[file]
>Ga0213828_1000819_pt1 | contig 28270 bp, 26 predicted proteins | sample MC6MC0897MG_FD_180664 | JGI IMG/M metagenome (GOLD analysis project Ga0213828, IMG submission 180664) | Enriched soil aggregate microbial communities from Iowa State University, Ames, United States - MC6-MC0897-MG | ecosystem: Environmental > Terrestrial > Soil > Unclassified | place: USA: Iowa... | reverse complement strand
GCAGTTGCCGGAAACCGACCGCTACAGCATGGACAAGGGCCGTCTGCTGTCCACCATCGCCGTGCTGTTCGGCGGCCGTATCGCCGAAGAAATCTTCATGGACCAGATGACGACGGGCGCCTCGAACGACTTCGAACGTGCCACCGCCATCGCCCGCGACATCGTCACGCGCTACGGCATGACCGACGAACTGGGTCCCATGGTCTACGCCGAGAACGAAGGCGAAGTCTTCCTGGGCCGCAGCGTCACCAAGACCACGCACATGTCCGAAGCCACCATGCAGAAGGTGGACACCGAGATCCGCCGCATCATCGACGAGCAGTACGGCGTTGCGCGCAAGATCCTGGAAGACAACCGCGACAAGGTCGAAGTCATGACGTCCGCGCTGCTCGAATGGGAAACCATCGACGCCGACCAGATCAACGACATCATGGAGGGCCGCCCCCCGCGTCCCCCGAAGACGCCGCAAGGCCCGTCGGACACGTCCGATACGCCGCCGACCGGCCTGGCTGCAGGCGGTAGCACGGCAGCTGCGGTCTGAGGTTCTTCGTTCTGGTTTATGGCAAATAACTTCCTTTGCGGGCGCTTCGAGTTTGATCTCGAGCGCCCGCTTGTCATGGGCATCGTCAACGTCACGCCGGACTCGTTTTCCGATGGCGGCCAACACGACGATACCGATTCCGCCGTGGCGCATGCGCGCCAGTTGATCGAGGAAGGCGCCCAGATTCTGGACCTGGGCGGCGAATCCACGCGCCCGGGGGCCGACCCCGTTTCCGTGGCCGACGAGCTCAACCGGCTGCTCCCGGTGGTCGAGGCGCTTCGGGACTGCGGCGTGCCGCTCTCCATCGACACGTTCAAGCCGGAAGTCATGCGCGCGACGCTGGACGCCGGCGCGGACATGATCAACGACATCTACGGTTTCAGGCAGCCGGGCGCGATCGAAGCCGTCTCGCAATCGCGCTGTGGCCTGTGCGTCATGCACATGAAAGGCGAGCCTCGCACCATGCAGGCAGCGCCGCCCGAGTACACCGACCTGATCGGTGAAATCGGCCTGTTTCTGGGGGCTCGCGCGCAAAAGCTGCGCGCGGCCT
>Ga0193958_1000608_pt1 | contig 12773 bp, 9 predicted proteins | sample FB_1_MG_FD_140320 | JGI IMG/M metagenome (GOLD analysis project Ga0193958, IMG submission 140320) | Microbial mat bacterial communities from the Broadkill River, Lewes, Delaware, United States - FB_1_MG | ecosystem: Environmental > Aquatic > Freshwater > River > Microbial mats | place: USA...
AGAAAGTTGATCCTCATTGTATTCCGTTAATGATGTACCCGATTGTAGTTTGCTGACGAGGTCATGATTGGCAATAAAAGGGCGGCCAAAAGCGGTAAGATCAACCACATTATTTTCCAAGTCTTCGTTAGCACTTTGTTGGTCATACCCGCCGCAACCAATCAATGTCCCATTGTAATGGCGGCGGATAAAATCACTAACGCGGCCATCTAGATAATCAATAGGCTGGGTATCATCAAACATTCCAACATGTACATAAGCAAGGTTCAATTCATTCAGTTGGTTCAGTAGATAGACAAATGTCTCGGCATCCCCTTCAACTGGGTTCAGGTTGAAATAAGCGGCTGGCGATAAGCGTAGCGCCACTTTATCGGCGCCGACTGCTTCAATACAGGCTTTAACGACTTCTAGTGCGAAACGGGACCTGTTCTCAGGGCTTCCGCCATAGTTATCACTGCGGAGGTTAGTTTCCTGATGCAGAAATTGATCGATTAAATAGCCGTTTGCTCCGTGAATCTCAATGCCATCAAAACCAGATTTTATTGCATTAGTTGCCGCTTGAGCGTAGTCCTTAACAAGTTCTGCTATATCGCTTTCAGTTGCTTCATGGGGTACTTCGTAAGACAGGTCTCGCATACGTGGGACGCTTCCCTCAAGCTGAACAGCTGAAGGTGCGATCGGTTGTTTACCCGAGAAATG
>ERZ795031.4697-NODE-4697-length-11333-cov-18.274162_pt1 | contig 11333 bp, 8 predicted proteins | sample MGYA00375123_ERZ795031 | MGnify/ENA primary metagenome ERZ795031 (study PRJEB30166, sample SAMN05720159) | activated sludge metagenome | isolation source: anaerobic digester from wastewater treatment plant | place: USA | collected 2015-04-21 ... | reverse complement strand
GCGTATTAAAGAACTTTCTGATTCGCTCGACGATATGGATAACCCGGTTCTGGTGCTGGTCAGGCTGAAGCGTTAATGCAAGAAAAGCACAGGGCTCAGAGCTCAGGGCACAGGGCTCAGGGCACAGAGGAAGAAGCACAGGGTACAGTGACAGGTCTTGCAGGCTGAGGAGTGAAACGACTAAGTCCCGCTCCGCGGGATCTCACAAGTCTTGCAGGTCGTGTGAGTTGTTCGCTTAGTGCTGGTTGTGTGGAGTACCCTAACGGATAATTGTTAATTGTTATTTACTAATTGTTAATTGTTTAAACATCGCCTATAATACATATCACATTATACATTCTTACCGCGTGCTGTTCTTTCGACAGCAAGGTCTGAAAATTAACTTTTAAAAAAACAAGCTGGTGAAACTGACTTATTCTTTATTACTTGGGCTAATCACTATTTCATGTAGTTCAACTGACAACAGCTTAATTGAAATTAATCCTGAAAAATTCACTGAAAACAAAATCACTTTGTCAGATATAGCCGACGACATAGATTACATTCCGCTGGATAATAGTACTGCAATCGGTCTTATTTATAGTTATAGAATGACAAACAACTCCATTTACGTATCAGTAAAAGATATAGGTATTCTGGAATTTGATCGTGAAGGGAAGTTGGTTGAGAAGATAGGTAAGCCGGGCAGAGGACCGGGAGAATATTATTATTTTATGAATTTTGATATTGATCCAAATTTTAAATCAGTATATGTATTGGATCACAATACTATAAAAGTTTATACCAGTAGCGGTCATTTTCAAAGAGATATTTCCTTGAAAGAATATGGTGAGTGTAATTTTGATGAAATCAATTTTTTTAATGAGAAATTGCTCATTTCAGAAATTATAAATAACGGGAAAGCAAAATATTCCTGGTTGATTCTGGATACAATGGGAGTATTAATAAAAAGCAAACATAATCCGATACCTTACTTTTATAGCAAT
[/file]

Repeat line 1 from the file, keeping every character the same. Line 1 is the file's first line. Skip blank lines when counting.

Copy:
>Ga0213828_1000819_pt1 | contig 28270 bp, 26 predicted proteins | sample MC6MC0897MG_FD_180664 | JGI IMG/M metagenome (GOLD analysis project Ga0213828, IMG submission 180664) | Enriched soil aggregate microbial communities from Iowa State University, Ames, United States - MC6-MC0897-MG | ecosystem: Environmental > Terrestrial > Soil > Unclassified | place: USA: Iowa... | reverse complement strand